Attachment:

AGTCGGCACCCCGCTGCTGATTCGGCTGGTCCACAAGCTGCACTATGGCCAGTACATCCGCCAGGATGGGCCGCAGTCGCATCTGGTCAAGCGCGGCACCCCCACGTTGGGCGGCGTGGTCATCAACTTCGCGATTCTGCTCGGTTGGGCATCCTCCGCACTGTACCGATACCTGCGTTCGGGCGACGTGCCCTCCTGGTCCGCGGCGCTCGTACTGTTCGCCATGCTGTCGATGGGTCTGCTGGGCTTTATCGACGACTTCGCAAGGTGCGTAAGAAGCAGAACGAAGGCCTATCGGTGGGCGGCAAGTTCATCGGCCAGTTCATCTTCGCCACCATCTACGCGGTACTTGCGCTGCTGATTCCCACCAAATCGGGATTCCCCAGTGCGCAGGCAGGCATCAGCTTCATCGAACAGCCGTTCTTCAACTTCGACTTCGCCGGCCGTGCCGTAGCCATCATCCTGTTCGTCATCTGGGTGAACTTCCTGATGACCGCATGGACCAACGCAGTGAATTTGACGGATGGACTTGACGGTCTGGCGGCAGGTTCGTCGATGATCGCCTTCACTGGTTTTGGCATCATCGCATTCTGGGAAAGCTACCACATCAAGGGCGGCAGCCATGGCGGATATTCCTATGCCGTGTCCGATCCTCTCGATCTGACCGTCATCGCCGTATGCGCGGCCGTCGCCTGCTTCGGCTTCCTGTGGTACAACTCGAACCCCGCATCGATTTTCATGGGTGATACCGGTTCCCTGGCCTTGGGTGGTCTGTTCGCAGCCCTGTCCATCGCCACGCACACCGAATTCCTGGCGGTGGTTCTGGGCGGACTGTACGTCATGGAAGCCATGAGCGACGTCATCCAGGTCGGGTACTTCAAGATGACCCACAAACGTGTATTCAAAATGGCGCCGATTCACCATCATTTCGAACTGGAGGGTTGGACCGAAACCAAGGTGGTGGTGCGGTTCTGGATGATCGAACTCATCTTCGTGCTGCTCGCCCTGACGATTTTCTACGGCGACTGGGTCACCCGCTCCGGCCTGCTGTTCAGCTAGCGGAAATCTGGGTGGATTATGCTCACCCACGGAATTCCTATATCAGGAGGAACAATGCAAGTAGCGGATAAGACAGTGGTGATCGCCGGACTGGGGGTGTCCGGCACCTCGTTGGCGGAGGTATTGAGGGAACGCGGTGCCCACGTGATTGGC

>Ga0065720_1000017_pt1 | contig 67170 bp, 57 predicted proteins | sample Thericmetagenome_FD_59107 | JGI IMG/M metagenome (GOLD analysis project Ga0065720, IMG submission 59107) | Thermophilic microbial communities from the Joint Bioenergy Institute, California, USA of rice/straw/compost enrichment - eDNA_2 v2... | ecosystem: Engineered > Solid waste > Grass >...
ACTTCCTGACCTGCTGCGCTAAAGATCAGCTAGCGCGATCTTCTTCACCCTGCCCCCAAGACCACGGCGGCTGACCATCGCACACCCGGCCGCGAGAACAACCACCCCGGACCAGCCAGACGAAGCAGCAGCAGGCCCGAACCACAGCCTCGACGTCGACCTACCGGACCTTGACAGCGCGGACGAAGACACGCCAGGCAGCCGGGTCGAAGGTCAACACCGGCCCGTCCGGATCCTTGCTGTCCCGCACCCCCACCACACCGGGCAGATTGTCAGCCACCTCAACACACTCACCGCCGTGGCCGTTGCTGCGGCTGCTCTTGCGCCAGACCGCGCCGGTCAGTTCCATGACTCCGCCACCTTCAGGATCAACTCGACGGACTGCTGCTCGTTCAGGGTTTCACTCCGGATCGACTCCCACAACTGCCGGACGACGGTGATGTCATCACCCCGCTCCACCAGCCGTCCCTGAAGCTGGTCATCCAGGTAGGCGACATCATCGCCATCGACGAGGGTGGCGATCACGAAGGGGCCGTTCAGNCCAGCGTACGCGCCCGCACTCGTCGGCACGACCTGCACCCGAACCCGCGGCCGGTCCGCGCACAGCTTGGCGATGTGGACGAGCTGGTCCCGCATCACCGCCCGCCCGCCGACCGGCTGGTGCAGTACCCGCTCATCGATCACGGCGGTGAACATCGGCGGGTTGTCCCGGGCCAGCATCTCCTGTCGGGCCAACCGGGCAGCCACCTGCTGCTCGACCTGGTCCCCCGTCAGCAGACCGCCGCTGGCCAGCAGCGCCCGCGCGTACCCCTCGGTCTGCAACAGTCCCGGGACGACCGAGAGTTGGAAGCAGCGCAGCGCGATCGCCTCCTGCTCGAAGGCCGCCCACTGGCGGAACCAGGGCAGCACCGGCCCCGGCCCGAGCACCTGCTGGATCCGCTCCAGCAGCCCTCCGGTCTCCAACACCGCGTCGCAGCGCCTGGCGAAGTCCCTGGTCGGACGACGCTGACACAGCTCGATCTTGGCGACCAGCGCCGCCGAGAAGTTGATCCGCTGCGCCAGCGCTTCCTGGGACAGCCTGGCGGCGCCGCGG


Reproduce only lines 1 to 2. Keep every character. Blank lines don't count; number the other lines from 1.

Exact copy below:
AGTCGGCACCCCGCTGCTGATTCGGCTGGTCCACAAGCTGCACTATGGCCAGTACATCCGCCAGGATGGGCCGCAGTCGCATCTGGTCAAGCGCGGCACCCCCACGTTGGGCGGCGTGGTCATCAACTTCGCGATTCTGCTCGGTTGGGCATCCTCCGCACTGTACCGATACCTGCGTTCGGGCGACGTGCCCTCCTGGTCCGCGGCGCTCGTACTGTTCGCCATGCTGTCGATGGGTCTGCTGGGCTTTATCGACGACTTCGCAAGGTGCGTAAGAAGCAGAACGAAGGCCTATCGGTGGGCGGCAAGTTCATCGGCCAGTTCATCTTCGCCACCATCTACGCGGTACTTGCGCTGCTGATTCCCACCAAATCGGGATTCCCCAGTGCGCAGGCAGGCATCAGCTTCATCGAACAGCCGTTCTTCAACTTCGACTTCGCCGGCCGTGCCGTAGCCATCATCCTGTTCGTCATCTGGGTGAACTTCCTGATGACCGCATGGACCAACGCAGTGAATTTGACGGATGGACTTGACGGTCTGGCGGCAGGTTCGTCGATGATCGCCTTCACTGGTTTTGGCATCATCGCATTCTGGGAAAGCTACCACATCAAGGGCGGCAGCCATGGCGGATATTCCTATGCCGTGTCCGATCCTCTCGATCTGACCGTCATCGCCGTATGCGCGGCCGTCGCCTGCTTCGGCTTCCTGTGGTACAACTCGAACCCCGCATCGATTTTCATGGGTGATACCGGTTCCCTGGCCTTGGGTGGTCTGTTCGCAGCCCTGTCCATCGCCACGCACACCGAATTCCTGGCGGTGGTTCTGGGCGGACTGTACGTCATGGAAGCCATGAGCGACGTCATCCAGGTCGGGTACTTCAAGATGACCCACAAACGTGTATTCAAAATGGCGCCGATTCACCATCATTTCGAACTGGAGGGTTGGACCGAAACCAAGGTGGTGGTGCGGTTCTGGATGATCGAACTCATCTTCGTGCTGCTCGCCCTGACGATTTTCTACGGCGACTGGGTCACCCGCTCCGGCCTGCTGTTCAGCTAGCGGAAATCTGGGTGGATTATGCTCACCCACGGAATTCCTATATCAGGAGGAACAATGCAAGTAGCGGATAAGACAGTGGTGATCGCCGGACTGGGGGTGTCCGGCACCTCGTTGGCGGAGGTATTGAGGGAACGCGGTGCCCACGTGATTGGC

>Ga0065720_1000017_pt1 | contig 67170 bp, 57 predicted proteins | sample Thericmetagenome_FD_59107 | JGI IMG/M metagenome (GOLD analysis project Ga0065720, IMG submission 59107) | Thermophilic microbial communities from the Joint Bioenergy Institute, California, USA of rice/straw/compost enrichment - eDNA_2 v2... | ecosystem: Engineered > Solid waste > Grass >...